Gulenists also show a propensity for producing publications and studies that masquerade as academic but in fact advertise Gulen schools. In 2011, Hasan Aydin completed his PhD thesis in the field of Multicultural Education at the University of Nevada-Reno. This thesis, entitled "The Educational Effectiveness of Gulen-inspired Schools: The Case of Nigeria," arrived at very flattering conclusions regarding the Gulen schools in that country, using questionable methodology (small sample size, and conclusions based on interviews with individuals likely to have a favorable view of the schools). The abstract describes the people working at the schools as "diligent, hardworking, giving, and dedicated to improving quality of life in Nigeria through education." This, of course, is exactly the impression that the Gulen Movement wants the world, and especially tuition-paying parents, to have about all its schools. Interestingly, one of Aydin's thesis committee members was Murat Yuksel, who has served as President of the Board of Coral Academy of Science, a Gulen charter school in Nevada. Yuksel was also the lead applicant for Capital Academy Charter School, a proposed Gulen charter school in Troy NY that never materialized, and he previously was on the staff of the International Turkmen-Turk University, a Gulen university in Turkmenistan. Aydin himself now works for the Gulenist think tank UKAM which addresses Kurdish issues. It is highly questionable whether Aydin and Yuksel were able to approach the topic of this thesis with objectivity, yet the University of Nevada-Reno was almost certainly completely unaware of the inherent conflict of interest. The end result is that Gulenists now have a seemingly legitimate document, approved by an accredited American university, that they can use to promote their schools.
Another example is the paper "Managerial and Educational Features of a Turkish University in Central Asia," by Lutfu Sagbansua and Ibrahim Keles (Bulgarian Journal of Science and Education Policy, Vol. 1 2007) which paints an extremely favorable picture of the International Ataturk Alatoo University, a Gulen university in Kyrgyzstan.
As already noted on another page dealing with Gulenist publications and media, the Gulen Movement even produces several pseudo-academic journals itself, again with papers promoting its agenda, sometimes subtly and sometimes not-so-subtly. In one such paper, Gulenist Ihsan Yilmaz of Fatih University (a Gulen institution) concludes that "Gulen’s understanding of Islam, one can expect, will also be influential in the wider Muslim world in parallel to the increasing influence of both Turkey and the movement on a global scale" (European Journal of Economic and Political Studies, Vol. 4, No. 1, 2011). Some of these journals are indexed by mainstream academic databases, and most readers are unlikely to be aware of the large international network of secretive collusion that lies behind them.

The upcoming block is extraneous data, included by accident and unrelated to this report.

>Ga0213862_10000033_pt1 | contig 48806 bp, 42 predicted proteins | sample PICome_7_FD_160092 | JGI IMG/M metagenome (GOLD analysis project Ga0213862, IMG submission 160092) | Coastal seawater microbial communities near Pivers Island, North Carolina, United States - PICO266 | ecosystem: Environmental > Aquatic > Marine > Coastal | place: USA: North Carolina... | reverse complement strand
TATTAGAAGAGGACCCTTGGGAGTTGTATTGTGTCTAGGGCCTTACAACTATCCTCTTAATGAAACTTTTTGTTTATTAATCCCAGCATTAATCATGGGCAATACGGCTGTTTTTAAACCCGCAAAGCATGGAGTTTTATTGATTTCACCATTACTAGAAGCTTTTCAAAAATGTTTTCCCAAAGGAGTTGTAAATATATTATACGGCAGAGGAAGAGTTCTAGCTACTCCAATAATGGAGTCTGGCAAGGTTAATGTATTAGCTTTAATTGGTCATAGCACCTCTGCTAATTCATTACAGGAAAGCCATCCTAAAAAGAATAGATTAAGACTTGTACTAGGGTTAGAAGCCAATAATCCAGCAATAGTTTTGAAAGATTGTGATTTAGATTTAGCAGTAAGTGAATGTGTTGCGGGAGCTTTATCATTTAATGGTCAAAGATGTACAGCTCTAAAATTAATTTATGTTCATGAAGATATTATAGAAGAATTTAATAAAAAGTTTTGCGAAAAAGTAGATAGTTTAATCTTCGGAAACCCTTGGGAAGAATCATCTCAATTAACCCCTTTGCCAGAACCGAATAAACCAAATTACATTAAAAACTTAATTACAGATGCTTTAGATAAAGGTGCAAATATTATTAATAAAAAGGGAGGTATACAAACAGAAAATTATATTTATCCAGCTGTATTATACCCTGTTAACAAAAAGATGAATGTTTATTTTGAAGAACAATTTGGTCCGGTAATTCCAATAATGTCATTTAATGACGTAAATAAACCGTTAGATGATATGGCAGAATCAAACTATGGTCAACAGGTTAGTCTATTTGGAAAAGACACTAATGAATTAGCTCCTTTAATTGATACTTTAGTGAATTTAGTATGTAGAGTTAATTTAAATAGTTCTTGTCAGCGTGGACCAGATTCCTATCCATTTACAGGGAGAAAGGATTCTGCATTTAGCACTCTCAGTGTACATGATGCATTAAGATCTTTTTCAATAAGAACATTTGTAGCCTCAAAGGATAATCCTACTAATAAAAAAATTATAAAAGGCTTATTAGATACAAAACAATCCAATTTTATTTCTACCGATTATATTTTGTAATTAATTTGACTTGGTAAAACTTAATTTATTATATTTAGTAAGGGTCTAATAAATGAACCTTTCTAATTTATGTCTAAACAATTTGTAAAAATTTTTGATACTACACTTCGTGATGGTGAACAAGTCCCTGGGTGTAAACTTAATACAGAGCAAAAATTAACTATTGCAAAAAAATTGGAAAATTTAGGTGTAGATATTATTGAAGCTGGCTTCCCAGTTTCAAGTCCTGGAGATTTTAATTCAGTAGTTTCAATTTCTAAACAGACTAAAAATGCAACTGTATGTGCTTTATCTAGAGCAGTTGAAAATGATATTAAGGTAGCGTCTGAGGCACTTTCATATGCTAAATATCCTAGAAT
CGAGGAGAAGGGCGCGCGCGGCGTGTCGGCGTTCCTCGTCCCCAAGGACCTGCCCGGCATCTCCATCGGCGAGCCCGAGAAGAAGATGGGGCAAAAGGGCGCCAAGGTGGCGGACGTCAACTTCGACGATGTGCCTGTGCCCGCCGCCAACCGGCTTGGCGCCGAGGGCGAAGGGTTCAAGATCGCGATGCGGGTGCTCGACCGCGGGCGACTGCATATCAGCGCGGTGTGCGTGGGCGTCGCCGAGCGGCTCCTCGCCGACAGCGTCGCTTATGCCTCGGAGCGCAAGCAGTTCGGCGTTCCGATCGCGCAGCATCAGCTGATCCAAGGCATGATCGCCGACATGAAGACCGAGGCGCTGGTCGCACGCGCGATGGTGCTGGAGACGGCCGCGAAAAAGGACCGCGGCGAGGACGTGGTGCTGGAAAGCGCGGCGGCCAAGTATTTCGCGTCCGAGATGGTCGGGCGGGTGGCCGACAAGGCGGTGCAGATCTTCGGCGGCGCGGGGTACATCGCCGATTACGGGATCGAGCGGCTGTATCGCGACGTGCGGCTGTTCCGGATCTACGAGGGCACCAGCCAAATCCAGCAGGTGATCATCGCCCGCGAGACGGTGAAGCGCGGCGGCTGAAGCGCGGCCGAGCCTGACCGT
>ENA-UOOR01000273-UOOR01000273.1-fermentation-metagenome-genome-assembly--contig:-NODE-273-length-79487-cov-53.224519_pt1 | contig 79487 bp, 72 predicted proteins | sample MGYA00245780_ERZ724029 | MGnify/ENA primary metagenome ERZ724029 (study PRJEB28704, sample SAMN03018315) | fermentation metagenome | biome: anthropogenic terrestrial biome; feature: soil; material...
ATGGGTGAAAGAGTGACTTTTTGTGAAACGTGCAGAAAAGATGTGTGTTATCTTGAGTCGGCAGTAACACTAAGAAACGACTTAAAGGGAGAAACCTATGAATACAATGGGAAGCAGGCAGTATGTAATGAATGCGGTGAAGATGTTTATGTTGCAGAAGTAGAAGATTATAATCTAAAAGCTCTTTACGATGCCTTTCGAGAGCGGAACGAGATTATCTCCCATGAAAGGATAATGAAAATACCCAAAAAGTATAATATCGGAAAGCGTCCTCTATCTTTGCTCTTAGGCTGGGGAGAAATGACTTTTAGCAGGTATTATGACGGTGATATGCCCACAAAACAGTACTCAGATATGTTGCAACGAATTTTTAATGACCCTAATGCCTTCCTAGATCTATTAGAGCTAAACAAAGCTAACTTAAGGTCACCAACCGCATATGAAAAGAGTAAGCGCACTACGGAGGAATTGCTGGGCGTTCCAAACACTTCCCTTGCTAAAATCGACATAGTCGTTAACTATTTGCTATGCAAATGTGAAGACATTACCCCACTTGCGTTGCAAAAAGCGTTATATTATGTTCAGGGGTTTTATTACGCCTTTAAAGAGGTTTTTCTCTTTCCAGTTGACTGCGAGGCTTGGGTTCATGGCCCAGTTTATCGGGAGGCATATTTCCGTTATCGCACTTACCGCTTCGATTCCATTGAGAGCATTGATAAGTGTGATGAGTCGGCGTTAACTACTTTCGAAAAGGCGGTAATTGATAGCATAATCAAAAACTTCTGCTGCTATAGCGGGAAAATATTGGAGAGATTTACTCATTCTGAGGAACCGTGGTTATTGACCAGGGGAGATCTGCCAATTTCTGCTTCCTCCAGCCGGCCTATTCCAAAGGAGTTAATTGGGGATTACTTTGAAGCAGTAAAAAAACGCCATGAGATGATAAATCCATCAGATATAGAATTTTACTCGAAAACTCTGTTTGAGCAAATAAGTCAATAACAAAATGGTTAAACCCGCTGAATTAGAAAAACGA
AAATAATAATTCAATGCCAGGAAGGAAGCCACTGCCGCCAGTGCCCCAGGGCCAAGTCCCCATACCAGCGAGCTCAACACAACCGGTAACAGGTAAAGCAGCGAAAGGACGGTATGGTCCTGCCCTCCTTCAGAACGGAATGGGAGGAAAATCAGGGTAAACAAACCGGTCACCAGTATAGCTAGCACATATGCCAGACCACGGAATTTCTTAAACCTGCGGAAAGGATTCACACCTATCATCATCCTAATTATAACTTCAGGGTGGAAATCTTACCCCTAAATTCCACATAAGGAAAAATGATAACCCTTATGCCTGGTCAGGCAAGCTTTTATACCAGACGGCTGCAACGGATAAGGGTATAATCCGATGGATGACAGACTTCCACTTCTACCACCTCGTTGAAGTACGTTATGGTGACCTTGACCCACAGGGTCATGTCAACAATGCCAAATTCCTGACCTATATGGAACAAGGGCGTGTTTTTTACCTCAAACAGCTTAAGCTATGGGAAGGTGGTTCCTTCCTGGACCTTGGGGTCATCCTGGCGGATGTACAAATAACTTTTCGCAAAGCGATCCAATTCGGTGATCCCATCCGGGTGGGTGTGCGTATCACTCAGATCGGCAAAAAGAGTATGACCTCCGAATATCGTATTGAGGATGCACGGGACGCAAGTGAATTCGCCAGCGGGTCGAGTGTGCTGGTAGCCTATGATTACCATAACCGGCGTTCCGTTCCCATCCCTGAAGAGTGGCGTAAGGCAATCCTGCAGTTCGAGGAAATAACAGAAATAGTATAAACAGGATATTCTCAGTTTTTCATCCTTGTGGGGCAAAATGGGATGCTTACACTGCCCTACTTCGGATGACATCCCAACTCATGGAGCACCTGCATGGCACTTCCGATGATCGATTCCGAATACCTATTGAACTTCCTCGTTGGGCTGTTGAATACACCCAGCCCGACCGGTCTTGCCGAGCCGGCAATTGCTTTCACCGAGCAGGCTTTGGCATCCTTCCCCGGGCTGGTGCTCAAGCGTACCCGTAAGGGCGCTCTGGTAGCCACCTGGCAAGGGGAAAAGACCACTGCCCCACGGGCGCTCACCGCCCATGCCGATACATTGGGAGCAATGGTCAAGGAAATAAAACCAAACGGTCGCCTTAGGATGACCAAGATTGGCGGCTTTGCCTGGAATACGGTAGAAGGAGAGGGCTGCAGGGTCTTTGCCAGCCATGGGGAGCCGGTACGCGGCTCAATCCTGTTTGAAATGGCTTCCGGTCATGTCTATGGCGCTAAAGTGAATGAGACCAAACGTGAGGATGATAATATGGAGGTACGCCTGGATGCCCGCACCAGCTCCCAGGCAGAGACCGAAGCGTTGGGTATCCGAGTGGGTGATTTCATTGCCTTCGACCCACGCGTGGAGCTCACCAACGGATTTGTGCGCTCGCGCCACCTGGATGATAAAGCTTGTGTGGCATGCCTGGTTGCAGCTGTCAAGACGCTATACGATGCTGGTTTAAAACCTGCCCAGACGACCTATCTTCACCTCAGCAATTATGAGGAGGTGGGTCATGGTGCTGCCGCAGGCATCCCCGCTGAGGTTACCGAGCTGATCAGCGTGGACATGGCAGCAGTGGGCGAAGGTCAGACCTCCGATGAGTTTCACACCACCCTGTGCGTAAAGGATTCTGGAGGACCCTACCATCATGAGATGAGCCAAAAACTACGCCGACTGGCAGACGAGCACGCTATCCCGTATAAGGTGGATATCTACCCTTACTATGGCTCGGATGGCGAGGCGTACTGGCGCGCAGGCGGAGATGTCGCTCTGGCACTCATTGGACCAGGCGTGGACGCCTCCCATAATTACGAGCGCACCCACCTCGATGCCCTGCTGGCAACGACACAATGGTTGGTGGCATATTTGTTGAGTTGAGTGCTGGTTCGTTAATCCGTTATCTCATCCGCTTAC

A conflict of interest that is very well hidden, and difficult to prove
The examples of Achilov's interview and Aydin's thesis raise the serious concern that Gulenists in academia may lose their objectivity on issues that touch on the Gulen Movement's (or AKP's) agenda, and that they may even be using their positions as part of a concerted effort to actively promote this agenda. This is particularly troublesome as the affiliation of Gulenist academics with the Gulen Movement is usually denied by them, and unknown to most of their colleagues, their students, and the members of the public who attend their talks under the assumption that they are "experts" in their fields. This is not to deny that some Gulenists in academia may be quite intelligent and articulate, and may have done much work and amassed accomplishments that would lead to the general view that they merit their positions. Indeed, in many cases, it is precisely their overall aura of credibility that is the most troubling.
Anyone attempting to inform the public about these inherent conflicts of interest faces an uphill battle, firstly because the Gulen connection, while very real, can only be proven through a large mass of intricate circumstantial evidence rather than a definitive, simple paper trail, and secondly because Gulenists have the perfect alibi - they can always counter that they are being targeting only due to their ethnicity or religion. The academic world is inclined to be very sympathetic to such a defense. Yet ensuring the objectivity and integrity of all scholarly work should be academia's highest priority.